Loudest Animals on Earth with Sounds. Can You Guess the Louder One?


No! Your wife is not the loudest one. 😂

While most of the animals in the world rely heavily on being in stealth mode or being absolutely quiet to hide and safeguard themselves from predators, there are a few who stand at the extreme end of the spectrum. These are the animals that make exceptionally loud sounds, and they do so to defend their territory, attract females for mating, find other animals in their group, or warn their companions of lurking danger.

Such high is the sound levels that humans will not be able to stand most of them. In fact, some of these sounds are far beyond the human hearing range. As most human conversations happen at 50 decibels, the human ear drums are designed to rupture at about 200 decibels.

Do you know which is the loudest animal on earth?

Well, brace yourself because you are about to find that out. In fact, we have enlisted 11 animals known for the loudest sounds on this planet!

Here are the world’s 11 loudest animals:

#1 North American Bullfrog

Mostly heard at: central Florida

It might be surprising to find something as small as a frog in the list, but the North American Bullfrogs are famous, or rather infamous for their loud screams that can go up to 119 decibels.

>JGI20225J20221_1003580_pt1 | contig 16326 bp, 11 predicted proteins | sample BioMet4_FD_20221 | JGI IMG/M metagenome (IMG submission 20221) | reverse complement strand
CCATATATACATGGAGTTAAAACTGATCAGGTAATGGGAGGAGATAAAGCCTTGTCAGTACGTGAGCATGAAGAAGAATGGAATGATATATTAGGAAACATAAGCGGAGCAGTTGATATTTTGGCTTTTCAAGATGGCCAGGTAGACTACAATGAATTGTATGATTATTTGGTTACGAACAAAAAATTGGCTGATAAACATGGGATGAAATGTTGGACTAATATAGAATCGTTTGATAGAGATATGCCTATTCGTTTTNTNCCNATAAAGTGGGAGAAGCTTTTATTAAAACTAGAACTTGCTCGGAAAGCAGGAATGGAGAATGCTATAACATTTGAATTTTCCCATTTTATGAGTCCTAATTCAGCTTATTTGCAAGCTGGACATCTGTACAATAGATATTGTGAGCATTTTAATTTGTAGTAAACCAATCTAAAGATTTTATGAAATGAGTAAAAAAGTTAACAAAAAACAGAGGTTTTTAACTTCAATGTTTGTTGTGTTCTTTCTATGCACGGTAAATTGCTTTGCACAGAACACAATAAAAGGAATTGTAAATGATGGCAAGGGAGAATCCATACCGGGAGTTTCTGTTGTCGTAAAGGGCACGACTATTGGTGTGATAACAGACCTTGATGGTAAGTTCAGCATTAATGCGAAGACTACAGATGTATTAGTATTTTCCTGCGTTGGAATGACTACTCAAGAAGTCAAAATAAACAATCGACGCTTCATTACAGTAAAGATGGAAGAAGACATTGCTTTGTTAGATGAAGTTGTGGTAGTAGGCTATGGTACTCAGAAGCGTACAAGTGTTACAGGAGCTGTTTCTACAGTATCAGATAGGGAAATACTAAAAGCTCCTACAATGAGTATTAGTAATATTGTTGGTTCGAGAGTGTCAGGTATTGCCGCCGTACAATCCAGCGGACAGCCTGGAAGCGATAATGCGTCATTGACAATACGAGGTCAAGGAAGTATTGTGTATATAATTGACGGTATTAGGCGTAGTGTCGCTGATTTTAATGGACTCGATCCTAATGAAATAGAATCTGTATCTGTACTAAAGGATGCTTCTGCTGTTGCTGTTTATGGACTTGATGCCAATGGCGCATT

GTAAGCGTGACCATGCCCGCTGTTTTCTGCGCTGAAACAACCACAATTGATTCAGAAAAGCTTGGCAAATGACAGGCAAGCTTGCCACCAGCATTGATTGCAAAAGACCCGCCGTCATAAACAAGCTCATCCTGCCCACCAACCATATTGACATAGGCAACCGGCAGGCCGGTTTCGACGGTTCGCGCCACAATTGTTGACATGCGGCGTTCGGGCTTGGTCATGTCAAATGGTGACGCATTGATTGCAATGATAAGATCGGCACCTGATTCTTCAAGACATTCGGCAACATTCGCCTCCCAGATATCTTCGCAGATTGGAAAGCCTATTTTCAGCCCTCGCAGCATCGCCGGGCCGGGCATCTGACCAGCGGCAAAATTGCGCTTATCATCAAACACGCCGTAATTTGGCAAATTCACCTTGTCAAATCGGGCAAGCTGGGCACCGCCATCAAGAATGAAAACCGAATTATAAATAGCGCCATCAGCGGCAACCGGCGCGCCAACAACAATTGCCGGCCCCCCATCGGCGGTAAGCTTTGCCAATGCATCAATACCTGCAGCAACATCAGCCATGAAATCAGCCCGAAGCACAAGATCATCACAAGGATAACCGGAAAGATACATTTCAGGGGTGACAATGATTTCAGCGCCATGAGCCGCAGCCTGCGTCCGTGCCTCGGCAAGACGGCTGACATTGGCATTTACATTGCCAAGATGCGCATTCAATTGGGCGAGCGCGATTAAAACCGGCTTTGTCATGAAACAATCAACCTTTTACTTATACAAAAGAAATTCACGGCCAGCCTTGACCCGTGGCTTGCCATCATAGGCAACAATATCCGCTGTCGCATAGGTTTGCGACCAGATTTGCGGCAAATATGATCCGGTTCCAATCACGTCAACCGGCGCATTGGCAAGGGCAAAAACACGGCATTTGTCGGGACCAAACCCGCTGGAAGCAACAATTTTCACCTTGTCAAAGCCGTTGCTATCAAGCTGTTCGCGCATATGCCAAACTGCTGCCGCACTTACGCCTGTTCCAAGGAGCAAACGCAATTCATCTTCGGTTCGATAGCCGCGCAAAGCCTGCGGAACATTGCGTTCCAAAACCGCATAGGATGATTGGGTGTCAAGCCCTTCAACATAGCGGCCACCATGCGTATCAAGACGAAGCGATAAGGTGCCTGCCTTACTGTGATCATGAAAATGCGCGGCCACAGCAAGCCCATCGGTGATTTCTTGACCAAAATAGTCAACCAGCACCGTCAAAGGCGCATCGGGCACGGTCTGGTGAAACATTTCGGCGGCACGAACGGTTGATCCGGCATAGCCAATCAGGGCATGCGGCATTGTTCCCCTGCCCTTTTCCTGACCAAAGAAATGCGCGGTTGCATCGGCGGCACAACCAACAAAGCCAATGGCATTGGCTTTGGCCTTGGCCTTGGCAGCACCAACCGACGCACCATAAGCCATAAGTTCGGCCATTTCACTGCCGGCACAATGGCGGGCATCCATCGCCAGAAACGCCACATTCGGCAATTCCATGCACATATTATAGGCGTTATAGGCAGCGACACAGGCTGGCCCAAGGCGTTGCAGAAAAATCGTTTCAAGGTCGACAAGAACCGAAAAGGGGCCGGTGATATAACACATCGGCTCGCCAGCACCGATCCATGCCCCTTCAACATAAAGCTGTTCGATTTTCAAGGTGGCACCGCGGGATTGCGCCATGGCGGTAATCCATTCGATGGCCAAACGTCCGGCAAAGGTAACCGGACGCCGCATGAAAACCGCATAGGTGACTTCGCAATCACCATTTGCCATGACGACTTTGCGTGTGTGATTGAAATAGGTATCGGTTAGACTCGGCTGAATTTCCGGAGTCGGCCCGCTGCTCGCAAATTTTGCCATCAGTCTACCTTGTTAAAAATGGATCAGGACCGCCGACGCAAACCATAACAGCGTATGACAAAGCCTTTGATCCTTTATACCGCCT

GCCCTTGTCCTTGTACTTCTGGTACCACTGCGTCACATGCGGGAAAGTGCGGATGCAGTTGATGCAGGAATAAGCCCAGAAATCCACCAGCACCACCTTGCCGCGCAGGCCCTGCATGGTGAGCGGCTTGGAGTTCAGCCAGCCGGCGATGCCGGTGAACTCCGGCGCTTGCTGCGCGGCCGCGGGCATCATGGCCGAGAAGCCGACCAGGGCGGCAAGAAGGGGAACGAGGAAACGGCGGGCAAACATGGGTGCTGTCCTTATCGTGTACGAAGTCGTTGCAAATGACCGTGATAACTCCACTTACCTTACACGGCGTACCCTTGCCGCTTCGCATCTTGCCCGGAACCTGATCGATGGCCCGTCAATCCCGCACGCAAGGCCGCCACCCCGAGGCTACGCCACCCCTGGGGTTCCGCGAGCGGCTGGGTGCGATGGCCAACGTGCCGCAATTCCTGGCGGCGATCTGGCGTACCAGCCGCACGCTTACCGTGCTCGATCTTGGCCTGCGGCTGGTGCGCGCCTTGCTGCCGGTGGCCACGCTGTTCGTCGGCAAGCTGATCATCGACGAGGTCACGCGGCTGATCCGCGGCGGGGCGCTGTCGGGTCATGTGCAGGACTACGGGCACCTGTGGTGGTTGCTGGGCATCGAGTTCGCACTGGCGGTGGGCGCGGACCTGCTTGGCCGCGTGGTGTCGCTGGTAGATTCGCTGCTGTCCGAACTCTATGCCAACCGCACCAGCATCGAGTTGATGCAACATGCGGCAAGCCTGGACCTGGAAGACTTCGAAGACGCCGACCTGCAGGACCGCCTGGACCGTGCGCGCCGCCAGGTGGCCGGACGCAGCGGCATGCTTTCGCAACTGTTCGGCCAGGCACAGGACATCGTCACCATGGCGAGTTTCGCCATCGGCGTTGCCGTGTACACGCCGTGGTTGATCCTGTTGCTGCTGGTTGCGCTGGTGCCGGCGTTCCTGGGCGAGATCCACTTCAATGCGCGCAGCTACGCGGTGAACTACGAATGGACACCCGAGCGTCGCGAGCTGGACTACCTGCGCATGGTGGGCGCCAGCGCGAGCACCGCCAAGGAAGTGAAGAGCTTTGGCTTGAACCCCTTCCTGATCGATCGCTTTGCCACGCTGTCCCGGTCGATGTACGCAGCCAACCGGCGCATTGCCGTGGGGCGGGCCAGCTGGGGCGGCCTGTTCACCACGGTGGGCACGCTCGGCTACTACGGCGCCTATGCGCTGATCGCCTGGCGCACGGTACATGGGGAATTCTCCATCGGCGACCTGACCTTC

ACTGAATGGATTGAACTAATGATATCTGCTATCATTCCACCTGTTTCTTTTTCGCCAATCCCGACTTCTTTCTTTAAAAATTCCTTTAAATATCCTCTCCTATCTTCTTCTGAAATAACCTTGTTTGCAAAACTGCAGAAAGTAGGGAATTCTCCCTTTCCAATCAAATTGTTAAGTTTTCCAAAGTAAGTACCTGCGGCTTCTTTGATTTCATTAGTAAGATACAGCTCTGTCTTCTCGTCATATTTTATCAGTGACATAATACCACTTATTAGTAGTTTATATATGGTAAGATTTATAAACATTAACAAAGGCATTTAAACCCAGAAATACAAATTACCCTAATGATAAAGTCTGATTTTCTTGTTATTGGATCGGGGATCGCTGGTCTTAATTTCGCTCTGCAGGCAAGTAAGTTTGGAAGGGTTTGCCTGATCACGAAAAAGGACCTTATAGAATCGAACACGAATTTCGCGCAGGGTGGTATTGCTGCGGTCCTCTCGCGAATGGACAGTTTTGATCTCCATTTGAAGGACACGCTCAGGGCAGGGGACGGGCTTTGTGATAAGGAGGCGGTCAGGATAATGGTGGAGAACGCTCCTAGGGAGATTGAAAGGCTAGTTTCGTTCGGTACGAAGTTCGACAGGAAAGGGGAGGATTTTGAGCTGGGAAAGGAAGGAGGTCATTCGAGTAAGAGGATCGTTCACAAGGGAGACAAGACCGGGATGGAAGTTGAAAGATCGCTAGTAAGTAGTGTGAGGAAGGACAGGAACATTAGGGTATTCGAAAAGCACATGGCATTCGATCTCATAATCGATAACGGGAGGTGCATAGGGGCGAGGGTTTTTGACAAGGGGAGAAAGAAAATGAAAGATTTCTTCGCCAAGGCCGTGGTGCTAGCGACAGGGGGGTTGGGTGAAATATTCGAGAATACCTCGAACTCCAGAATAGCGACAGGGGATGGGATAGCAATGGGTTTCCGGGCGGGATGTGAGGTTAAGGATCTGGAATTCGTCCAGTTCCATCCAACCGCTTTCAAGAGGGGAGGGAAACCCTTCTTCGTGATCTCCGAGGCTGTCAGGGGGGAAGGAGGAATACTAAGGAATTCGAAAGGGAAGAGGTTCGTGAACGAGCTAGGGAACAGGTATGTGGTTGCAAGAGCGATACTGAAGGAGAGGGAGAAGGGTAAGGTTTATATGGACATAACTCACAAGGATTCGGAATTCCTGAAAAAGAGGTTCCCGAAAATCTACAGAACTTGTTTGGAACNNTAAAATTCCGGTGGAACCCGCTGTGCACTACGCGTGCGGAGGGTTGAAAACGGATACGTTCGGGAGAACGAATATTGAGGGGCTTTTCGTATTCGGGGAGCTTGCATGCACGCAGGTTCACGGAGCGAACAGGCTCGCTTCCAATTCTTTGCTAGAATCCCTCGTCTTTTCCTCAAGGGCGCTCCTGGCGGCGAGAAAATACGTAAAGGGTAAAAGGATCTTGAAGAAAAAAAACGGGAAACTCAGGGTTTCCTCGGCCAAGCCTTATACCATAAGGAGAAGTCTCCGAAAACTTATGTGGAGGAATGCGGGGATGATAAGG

Loudest sound of North American Bullfrog
Have you heard the sound of a North American Bullfrog before?

Usually, the bullfrogs make a number of sounds in different situations, and their loudest is a distress call that they make with an open mouth (they make the rest of the sounds with a closed mouth).

Apart from that, bullfrogs make a low, growling sound when they are caught and are struggling to cut loose. They make a grinding kind of a sound when communicating with each other.

When another male tries to trespass a territory, the male frog will make a short and sharp call as a warning sign. Their mating sound is referred to as an advertisement call, that even females make in some cases.

#2 African Cicadas

Mostly heard at: Gauteng, Mpumalanga, Northern Province and Kwazulu-Natal.

It is believed that there are around 3600 species of African Cicadas and scientists are still discovering more of them every year. While all of them are believed to be very loud, the trophy for the loudest insect goes to the Green Grocer and the next one to Yellow Monday.

Loudest sound of African Cicadas
Have you heard the sound of African Cicadas before?

These tiny insects make sounds that can range up to 120 decibels and can be heard as far as 1.5 miles away. Hence, it doesn’t come as a surprise that they are known as one of the loudest sound producing insects in the world.

But only male cicadas make this sound to attract mates. 🪰

Cicadas are unique in the insect kingdom as they have special body parts in their abdomen called the tymbals and they use muscles from their entire body to contract and make this loud sound.         

#3 Lion

Mostly heard at: Africa

The king of the jungle can have the rest of the animals in his territory shiver in fear with his loud and strong roars, that can be heard from 5 miles.

Loudest sound of Lion
Have you heard the sound of a Lion before?